What’s driving populism? It isn’t the economy, stupid – Bricker and Ibbitson

Bricker and Ibbitson further develop their 2013 thesis in The Big Shift: The Seismic Change In Canadian Politics, Business, And Culture And What It Means For Our Future in which they argued that there was a permanent shift towards more conservative politics, particularly among immigrant groups. Two years later, the 2015 election largely proved them wrong, as immigrant-rich ridings largely shifted to the Liberals.

Even so, they still maintain Conservatives have an advantage over progressives.

However, while their diagnostic relies overly on Putman and Kaufman, along with US and European examples, and less on understanding the significant differences with Canada (see Michael Adams, Could It Happen Here?: Canada in the Age of Trump and Brexit), their key policy prescriptions – need for respect for immigration-related concerns, downplay grand theories about immigration advantages (Barton Commission and Century Initiative to note) – are sound.

The current Ontario PC leadership convention and subsequent June election will provide an early test in Canada’s largest and most diverse province:

…So what is a better approach than simply dismissing the cultural insecurities of voters? First, leaders in politics and journalism and the academy and other fields need to respect where people are coming from – even when they profoundly disagree with where people are coming from.

“If people have concerns, and their concerns are being expressed in anti-immigration sentiment, then you’ve got to ask: Are these people just straight-out opposed to immigrants or do they have something else they’re fearful of or concerned about?” Prof. Loewen said. “And you’ve got to speak to those concerns in an even-handed and honest fashion.”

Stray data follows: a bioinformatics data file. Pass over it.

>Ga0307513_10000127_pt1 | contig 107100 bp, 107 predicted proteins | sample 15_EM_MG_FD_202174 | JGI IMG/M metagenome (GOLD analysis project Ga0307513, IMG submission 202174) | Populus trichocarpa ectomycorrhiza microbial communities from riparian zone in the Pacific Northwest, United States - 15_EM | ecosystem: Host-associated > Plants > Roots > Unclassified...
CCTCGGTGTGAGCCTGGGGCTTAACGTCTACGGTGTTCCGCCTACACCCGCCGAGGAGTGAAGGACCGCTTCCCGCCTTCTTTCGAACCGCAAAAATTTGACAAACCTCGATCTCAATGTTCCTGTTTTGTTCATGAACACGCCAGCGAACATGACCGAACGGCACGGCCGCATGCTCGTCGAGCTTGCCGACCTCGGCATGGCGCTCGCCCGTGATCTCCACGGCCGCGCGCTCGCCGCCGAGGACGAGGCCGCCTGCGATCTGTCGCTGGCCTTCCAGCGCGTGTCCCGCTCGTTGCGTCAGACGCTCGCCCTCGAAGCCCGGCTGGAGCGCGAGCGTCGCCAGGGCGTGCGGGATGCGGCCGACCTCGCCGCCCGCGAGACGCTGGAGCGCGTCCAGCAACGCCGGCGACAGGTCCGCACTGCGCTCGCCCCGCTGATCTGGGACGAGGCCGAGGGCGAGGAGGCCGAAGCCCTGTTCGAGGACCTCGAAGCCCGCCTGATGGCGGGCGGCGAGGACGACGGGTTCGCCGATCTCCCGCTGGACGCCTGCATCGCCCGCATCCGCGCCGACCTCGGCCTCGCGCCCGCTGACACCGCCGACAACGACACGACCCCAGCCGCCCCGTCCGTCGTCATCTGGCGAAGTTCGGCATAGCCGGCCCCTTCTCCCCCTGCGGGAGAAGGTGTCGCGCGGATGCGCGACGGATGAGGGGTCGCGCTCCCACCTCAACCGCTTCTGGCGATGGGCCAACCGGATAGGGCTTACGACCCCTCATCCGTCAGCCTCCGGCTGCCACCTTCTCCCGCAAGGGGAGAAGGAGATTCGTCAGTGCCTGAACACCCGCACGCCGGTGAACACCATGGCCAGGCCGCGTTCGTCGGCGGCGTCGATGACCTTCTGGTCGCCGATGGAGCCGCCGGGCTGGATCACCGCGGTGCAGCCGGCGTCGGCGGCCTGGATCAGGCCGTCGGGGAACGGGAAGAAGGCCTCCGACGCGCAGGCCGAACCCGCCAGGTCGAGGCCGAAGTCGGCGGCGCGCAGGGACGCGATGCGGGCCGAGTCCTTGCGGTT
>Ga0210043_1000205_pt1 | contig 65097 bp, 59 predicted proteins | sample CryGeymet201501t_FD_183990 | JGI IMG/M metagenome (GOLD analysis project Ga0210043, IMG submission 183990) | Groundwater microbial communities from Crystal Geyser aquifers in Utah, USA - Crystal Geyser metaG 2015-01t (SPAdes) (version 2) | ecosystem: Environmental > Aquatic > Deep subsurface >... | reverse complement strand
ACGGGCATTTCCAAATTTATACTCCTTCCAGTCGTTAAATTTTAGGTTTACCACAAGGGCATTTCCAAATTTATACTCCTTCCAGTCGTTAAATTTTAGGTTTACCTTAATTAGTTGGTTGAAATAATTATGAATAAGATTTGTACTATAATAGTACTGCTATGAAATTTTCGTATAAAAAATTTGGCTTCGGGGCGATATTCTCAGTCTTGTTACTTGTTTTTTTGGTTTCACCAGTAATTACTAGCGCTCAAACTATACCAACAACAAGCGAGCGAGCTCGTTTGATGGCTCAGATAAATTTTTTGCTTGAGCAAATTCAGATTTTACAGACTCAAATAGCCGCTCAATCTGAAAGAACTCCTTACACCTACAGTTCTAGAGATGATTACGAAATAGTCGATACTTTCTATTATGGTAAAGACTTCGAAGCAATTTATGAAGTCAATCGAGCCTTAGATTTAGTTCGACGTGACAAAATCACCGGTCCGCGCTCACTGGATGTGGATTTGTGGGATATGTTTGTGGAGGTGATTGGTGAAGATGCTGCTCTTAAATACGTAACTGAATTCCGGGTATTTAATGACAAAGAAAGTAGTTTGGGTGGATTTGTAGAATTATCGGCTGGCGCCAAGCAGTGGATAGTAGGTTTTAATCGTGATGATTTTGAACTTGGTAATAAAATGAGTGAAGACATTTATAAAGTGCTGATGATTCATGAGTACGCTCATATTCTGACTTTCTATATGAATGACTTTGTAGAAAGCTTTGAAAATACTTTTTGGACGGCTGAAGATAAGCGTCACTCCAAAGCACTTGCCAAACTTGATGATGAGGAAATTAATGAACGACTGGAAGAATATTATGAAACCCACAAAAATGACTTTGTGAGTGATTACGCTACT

Second, play down the grand theories about the advantages of immigration, globalization and economic diversification. It’ll all be labelled fake news. And do not appeal to people’s compassion. There is little of it about. Instead, show – don’t tell, show – how immigration is making things better on your street, in your neighbourhood. Make it positive and make it personal. Micromessage.

In these conversations, conservatives have one advantage over progressives. Conservatives share the same attitude toward economic issues as most middle-class immigrants from places such as the Philippines, India and China, Canada’s three top source countries.

Conservatives and many immigrants favour business over government, the private sector over the public sector. They want fewer regulations and less bureaucracy, more freedom and greater personal responsibility, including responsibility for protecting the family and community.